Do not mock me. This movie makes my heart swell (so long as I forget about Mel Gibson's recent descent into freakdom). For whatever reason, maybe the time I spent backpacking in Scotland, I associate misty woods, the mucky roll of the moors, sweeping shots of nature, with the noise of bagpipes. A good chunk of my novel takes place in a wilderness area—called Echo Canyon—in the weekend before construction will begin on a golf course community. As the men zizag their way up hillsides, wade across rivers, tramp through piney forests, I found myself listening to the Braveheart score, which sent my author's gaze taking in the shadowy expanse of this canyon.


Big Man With a Gun - Nine Inch Nails (Downward Spiral)

A grandson, a father, a grandfather. Graham, Justin, and Paul. They are a kind of Darwinian lineup. The grandson so delicate, his eyes studying constantly a book or a video game—the grandfather so enormous and hairy and wild, dominating every conversation, his hands crushing a grip around a fishing rod, a boning knife, a a rifle stock. Caught in the middle is Justin, who—as a teacher who now lives a very domestic life—finds himself torn between the two extremes, his son pitted against him by a grandfather trying to mold a new son more in his own image. The dark, sharp-edged lyrics compellingly wrestle with the violence and the rooster-chested challenges that edge their way between the pained, difficult love existing between these men.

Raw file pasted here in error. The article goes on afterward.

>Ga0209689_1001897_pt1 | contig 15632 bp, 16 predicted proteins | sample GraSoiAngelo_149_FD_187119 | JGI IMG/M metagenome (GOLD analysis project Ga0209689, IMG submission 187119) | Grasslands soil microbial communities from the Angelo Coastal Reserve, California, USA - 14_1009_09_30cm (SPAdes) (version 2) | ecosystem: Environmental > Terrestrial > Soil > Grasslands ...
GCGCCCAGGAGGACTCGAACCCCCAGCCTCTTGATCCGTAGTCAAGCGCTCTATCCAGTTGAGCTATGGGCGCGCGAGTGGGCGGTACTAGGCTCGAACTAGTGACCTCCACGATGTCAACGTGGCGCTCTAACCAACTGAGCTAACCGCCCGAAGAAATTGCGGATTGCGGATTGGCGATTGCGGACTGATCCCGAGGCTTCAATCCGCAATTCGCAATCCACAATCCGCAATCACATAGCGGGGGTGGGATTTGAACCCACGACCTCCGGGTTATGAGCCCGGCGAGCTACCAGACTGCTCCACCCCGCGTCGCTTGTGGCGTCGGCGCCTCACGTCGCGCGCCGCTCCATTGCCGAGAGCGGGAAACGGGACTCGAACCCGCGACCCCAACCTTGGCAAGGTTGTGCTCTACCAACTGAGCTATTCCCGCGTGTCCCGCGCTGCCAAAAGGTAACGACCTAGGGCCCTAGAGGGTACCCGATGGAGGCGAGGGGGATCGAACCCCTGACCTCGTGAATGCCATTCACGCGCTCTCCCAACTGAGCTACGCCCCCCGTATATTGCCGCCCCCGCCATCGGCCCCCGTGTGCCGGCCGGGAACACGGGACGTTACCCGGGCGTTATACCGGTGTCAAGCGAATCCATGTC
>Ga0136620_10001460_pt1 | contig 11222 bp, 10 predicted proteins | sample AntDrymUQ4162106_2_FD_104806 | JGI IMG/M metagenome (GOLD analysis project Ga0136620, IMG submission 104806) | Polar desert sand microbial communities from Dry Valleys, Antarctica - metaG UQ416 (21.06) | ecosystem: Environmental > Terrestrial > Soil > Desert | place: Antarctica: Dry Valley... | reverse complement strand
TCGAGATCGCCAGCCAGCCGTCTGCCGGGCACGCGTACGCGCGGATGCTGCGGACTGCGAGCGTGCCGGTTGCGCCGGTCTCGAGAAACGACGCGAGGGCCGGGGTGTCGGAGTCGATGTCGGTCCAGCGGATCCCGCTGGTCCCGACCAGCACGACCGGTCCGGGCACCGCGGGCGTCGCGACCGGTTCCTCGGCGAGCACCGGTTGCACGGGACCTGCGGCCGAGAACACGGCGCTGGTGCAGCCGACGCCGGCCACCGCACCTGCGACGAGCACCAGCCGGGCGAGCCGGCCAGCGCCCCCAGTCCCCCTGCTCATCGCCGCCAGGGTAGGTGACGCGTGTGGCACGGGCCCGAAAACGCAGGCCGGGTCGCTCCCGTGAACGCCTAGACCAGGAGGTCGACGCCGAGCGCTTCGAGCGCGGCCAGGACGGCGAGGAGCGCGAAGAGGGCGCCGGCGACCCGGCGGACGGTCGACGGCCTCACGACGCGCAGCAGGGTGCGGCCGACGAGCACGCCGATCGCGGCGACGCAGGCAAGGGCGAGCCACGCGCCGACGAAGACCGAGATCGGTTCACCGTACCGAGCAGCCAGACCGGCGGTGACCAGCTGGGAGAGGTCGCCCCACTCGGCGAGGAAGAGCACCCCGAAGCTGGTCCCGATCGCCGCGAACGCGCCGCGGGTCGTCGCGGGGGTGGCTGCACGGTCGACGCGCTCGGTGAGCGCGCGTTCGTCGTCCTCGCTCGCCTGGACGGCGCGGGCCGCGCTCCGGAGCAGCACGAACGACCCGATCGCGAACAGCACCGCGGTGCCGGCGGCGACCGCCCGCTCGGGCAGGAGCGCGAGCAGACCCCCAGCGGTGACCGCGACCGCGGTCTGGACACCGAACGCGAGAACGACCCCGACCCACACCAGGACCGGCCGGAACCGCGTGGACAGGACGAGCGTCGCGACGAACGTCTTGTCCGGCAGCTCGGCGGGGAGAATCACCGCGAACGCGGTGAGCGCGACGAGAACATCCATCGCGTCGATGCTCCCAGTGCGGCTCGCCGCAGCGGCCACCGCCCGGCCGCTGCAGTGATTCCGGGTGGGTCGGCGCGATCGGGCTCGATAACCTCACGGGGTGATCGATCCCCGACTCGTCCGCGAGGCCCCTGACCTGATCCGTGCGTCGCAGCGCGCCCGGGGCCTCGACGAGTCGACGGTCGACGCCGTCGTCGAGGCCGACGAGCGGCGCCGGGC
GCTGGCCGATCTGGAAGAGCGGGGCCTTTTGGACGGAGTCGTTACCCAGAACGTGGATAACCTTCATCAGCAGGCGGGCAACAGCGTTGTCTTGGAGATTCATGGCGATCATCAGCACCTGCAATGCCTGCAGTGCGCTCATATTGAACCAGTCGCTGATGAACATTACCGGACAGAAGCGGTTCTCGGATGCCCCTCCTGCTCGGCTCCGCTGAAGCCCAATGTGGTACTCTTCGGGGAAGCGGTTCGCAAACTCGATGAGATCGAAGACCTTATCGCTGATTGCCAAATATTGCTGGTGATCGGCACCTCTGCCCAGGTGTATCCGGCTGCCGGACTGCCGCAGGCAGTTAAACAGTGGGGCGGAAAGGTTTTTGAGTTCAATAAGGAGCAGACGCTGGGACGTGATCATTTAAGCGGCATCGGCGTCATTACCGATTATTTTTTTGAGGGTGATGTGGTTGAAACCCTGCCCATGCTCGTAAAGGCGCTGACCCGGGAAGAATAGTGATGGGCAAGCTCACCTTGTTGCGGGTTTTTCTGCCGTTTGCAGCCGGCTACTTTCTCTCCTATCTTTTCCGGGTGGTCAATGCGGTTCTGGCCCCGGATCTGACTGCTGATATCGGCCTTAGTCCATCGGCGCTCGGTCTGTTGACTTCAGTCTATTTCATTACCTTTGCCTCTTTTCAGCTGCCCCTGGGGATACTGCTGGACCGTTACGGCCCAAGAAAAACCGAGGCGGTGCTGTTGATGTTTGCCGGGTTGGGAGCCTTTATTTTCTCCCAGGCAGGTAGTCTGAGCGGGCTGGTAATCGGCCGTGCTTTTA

"I and Love and You" – the Avett Brothers

One of my favorite songs from one of my favorite bands. My ears never tire of their rusty voices, their rambling lyrics. They sing here about a pained love—"my hands they shake, my head it spins"—that has lost its course, that is trying to find its way. "Three words that became hard to say—I and love and you." This poignant longing is at the center of my novel, seen the perspectives of three different men, all of them in love and lust with the same woman who eventually settles back into a marriage she at first wanted nothing more than to escape.


"Hurt" – Johnny Cash (cover of NIN)